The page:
Reading nurtures both personal growth and one’s ability to connect with others. A great post from new author Amy Walters.

Blissful Scribbles

Bookworms need no convincing of the benefits of reading, for most of us, reading is engrained in our DNA. We love the smell of new books, or the email from Amazon telling us that new Kindle book is now on our device (especially those long awaited prereleases). But apart from the fact that we love it, why else is reading a beneficial thing to do?

Stress relief -Reading relieves stress because it takes our mind to a place far away from our troubles. It allows us to be present in another person’s moment, and our own fight or flight response calms down. Our, mostly unwanted, companionadrenaline, trickles out of our bloodstream. Our muscles relax, and the world seems a better place.

Empathy -Reading about someone else’s life and experiences gives us a sense of what life is like for that person. When we then meet someone going that…

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Why kids can learn more from tales of fantasy than realism

Fantasy learning

Deena Weisberg is a senior fellow in psychology at the University of Pennsylvania. Her specialty is “imaginative cognition,” which studies how imagination boosts one’s ability to learn. Her research demonstrates that children absorb new material taught in the context of a fanciful scenario better than they do when it’s presented in more realistic terms. In a recent edition of Aeon, she challenges herself with a question she’s grappled with before: Why do fantastical stories stimulate learning?

What can be going on? Perhaps children are more engaged and attentive when they see events that challenge their understanding of how reality works. After all, the events in these fantastical stories aren’t things that children can see every day. So they might pay more attention, leading them to learn more.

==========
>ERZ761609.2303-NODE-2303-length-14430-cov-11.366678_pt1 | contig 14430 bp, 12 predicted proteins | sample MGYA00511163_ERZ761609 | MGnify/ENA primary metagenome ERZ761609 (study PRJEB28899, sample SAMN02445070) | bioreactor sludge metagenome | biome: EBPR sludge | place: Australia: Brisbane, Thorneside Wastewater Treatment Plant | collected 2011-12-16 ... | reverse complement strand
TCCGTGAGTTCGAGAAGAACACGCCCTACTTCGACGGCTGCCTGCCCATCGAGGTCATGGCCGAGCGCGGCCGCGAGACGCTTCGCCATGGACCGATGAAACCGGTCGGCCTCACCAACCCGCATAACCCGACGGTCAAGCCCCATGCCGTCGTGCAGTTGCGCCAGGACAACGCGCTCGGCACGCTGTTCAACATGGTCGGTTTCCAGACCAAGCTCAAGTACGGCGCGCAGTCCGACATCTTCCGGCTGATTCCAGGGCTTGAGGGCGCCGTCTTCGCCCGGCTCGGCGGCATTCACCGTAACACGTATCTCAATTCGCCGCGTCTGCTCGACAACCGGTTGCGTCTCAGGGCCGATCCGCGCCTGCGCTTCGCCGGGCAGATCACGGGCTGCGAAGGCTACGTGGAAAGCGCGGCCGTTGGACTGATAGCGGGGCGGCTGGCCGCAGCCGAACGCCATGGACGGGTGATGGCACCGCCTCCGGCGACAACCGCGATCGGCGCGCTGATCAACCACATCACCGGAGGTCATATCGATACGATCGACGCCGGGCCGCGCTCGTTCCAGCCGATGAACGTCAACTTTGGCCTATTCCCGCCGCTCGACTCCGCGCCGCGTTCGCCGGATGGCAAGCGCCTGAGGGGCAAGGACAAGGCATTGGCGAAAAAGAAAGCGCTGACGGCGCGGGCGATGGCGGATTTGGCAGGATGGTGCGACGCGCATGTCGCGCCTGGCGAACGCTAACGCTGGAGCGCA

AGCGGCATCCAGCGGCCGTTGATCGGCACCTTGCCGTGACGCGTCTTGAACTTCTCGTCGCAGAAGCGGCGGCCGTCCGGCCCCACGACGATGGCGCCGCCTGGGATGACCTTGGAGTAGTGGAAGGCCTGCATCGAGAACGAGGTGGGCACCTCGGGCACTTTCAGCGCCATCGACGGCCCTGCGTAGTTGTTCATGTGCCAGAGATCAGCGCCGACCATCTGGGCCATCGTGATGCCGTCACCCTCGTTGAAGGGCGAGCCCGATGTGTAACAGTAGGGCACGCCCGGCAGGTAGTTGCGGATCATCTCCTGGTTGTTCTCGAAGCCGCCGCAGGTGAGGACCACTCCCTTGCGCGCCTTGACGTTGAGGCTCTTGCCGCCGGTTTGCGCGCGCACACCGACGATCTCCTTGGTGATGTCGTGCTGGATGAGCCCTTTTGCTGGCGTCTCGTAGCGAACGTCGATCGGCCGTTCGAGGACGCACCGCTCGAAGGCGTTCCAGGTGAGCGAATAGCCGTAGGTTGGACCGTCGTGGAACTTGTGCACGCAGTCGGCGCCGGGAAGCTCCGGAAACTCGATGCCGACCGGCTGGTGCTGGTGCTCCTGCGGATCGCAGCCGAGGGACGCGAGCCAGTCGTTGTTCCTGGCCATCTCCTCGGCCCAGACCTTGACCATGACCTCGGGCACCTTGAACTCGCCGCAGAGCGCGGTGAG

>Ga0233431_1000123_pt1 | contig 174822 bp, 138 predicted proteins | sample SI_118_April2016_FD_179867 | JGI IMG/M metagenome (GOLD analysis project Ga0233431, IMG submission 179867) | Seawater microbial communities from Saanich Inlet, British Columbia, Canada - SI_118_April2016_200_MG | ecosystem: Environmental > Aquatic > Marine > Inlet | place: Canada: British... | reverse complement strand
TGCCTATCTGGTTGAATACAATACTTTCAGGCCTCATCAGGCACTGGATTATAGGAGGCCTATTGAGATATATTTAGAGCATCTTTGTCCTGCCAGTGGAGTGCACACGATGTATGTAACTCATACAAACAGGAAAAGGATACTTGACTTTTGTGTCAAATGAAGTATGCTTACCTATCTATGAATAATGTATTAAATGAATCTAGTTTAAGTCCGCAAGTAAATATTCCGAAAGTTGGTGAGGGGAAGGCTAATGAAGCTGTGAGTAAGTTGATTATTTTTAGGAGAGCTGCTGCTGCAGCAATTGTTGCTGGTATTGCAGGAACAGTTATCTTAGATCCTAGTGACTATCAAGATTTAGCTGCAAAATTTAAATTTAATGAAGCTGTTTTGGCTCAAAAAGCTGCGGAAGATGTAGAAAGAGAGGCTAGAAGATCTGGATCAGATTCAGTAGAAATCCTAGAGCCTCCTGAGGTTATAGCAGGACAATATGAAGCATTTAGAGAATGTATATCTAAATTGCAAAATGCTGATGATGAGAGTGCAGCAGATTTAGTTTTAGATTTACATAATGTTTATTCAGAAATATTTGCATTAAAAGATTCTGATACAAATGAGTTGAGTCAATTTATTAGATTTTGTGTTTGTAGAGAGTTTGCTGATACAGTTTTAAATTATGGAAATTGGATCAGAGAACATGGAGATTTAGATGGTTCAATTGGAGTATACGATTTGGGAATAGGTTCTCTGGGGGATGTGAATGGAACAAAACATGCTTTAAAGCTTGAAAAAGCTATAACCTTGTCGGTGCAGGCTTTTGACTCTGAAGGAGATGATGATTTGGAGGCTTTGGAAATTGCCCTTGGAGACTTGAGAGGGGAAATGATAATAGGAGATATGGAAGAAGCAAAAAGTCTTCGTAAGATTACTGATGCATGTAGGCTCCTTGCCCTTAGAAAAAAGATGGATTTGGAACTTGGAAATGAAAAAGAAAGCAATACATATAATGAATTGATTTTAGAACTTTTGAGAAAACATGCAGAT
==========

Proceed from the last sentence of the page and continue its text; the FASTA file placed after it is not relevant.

A different, and richer, possibility is that there’s something about fantastical contexts that is particularly helpful for learning. From this perspective, fantastical fiction might do something more than hold children’s interest better than realistic fiction. Rather, immersion in a scenario where they need to think about impossible events might engage children’s deeper processing, precisely because they can’t treat these scenarios as they would every other scenario that they encounter in reality.

They must consider every event with fresh eyes, asking whether it fits with the world of the story and whether it could fit within the laws of reality. This constant need to evaluate a story might make these situations particularly ripe for learning.

Writers of every genre know that a fresh metaphor adds to a reader’s interest and enjoyment. But Weisberg is arguing that there’s more to fantasy stories than just another metaphor. It appears that the act of forming impossible scenarios in one’s mind focuses more of our mental resources and forces us to pay greater attention than ordinary, representational stories of the day-to-day.

In a world where the day-to-day assaults and surrounds us on television, on our phones, and on our computers, the allure of the fantastical is compelling. Maybe even necessary. It would explain why the speculative inspires so many hit movies, TV series, and books these days.

This is hardly revolutionary. We’ve long realized that children learn better when learning is mixed with play — and children are teaching themselves about the world when they invent their own styles of play. Songs, skits, and stories are entertaining and effective learning media.

And hey, if it’s good for the kids …